There are five special points where a small mass can orbit in a constant pattern with two larger masses (such as a satellite with respect to the Earth and Moon). The Lagrange Points, named in honor of Italian-French mathematician Joseph-Louis Lagrange, are positions where the gravitational pull of two large masses precisely equals the centripetal force required for a small object to move with them. This mathematical problem, known as the “General Three-Body Problem” was considered by Lagrange in his prize winning paper (Essai sur le Problème des Trois Corps, 1772).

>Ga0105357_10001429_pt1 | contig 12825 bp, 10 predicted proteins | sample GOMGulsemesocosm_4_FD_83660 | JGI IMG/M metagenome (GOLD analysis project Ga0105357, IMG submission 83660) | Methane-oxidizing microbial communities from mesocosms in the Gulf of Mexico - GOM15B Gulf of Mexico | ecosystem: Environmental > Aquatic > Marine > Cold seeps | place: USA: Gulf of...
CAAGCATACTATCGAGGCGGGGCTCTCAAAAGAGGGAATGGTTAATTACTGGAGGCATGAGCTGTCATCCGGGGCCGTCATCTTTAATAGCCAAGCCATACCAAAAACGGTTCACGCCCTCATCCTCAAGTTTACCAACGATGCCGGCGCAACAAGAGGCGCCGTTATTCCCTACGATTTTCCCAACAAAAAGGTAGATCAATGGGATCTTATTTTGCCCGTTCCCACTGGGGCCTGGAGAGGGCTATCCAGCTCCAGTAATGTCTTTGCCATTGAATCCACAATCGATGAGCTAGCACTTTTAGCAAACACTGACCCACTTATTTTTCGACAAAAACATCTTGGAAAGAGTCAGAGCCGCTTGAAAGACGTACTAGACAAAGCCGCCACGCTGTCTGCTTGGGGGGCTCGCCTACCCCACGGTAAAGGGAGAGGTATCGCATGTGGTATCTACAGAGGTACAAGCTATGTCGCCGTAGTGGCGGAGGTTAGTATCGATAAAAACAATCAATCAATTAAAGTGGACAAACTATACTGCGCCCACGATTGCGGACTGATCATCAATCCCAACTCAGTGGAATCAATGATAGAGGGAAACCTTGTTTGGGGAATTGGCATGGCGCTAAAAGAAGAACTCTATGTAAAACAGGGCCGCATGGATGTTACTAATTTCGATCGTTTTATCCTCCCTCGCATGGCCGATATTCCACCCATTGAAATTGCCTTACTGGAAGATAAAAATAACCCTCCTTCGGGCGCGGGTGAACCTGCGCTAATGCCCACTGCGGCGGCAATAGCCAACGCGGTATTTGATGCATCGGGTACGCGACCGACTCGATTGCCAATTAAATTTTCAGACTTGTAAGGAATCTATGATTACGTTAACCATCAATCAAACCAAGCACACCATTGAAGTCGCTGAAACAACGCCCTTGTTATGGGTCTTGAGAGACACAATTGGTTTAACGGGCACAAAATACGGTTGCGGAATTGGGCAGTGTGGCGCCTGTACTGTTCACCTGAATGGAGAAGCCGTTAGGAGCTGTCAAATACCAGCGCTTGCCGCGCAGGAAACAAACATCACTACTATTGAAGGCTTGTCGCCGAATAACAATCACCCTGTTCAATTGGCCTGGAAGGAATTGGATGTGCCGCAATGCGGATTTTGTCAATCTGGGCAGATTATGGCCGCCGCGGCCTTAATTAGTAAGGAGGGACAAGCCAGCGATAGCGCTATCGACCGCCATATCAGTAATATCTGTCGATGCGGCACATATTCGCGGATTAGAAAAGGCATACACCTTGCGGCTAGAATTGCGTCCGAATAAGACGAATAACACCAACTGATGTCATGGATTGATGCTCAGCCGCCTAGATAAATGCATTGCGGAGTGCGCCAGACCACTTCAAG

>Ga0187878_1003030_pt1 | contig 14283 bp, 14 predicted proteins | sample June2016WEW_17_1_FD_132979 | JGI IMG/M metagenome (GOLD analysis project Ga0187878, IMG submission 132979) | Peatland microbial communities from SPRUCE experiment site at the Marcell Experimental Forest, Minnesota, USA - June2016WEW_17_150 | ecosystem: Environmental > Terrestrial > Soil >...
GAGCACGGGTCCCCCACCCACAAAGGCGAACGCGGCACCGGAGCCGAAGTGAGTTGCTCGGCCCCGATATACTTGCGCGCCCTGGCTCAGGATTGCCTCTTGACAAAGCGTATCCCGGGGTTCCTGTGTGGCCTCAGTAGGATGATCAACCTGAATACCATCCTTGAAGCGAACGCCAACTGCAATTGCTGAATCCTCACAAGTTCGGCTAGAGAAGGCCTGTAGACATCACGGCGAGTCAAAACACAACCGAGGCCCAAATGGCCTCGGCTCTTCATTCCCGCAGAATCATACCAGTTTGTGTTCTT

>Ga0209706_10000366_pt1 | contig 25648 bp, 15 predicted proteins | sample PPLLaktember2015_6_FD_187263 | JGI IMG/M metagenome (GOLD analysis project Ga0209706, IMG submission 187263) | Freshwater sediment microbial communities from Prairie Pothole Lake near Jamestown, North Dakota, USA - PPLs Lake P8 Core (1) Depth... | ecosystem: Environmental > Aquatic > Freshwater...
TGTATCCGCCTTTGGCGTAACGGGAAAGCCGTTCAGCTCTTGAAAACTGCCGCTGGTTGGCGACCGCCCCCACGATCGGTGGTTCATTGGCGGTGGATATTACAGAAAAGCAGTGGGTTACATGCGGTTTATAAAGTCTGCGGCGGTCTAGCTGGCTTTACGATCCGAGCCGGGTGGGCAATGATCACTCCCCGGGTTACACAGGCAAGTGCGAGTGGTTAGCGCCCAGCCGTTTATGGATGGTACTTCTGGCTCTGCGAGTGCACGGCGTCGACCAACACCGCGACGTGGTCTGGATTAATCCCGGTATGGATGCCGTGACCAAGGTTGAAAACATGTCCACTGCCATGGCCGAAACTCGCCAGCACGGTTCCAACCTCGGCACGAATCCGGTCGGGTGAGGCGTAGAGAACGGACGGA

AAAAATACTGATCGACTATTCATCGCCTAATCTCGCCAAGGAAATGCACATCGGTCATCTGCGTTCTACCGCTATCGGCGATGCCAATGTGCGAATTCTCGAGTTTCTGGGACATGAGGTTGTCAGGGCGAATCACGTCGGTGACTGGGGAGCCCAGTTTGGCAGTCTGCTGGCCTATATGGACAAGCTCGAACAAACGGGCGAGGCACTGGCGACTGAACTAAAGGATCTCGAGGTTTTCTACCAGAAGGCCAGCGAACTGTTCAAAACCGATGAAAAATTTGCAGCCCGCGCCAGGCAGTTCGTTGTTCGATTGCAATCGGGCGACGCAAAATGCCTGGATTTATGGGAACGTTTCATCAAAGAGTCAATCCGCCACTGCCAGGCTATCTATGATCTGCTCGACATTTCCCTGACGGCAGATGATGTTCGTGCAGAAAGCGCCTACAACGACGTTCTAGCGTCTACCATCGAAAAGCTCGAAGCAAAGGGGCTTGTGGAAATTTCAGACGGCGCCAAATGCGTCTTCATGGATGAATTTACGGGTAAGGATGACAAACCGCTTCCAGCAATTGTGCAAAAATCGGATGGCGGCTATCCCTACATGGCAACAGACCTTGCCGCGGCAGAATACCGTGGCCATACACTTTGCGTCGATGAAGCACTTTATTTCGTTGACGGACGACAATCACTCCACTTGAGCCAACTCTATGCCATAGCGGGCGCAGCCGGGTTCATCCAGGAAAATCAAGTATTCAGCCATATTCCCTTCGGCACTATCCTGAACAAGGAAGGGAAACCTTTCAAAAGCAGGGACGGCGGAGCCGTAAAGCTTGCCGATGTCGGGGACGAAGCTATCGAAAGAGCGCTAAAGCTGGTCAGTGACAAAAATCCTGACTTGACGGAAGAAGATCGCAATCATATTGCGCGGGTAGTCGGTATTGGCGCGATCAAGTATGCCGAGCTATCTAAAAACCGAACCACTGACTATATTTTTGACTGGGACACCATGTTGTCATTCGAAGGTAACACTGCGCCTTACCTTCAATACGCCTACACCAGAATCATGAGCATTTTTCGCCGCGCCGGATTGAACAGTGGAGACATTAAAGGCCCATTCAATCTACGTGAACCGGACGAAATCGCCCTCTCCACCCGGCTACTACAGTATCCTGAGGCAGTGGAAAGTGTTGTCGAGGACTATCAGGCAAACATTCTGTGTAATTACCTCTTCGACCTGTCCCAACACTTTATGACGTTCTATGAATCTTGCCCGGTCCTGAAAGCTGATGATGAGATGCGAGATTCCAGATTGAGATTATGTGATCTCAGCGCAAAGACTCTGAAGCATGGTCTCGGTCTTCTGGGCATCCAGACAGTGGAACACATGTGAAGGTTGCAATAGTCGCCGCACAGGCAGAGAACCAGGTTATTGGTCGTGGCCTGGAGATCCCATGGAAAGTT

The five Sun–Earth Lagrangian points are called SEL1–SEL5, and similarly those of the Earth–Moon system EML1–EML5, etc. Orbits around Lagrangian points offer unique advantages that have made them a good choice for performing certain spacecraft missions.
For example the Sun–Earth L1 point is useful for observations of the Sun, as the Sun is always visible without obstructions by the Earth or the Moon. SOHO, the ESA/NASA solar spacecraft is positioned there.

read descriptions about invidual L-points here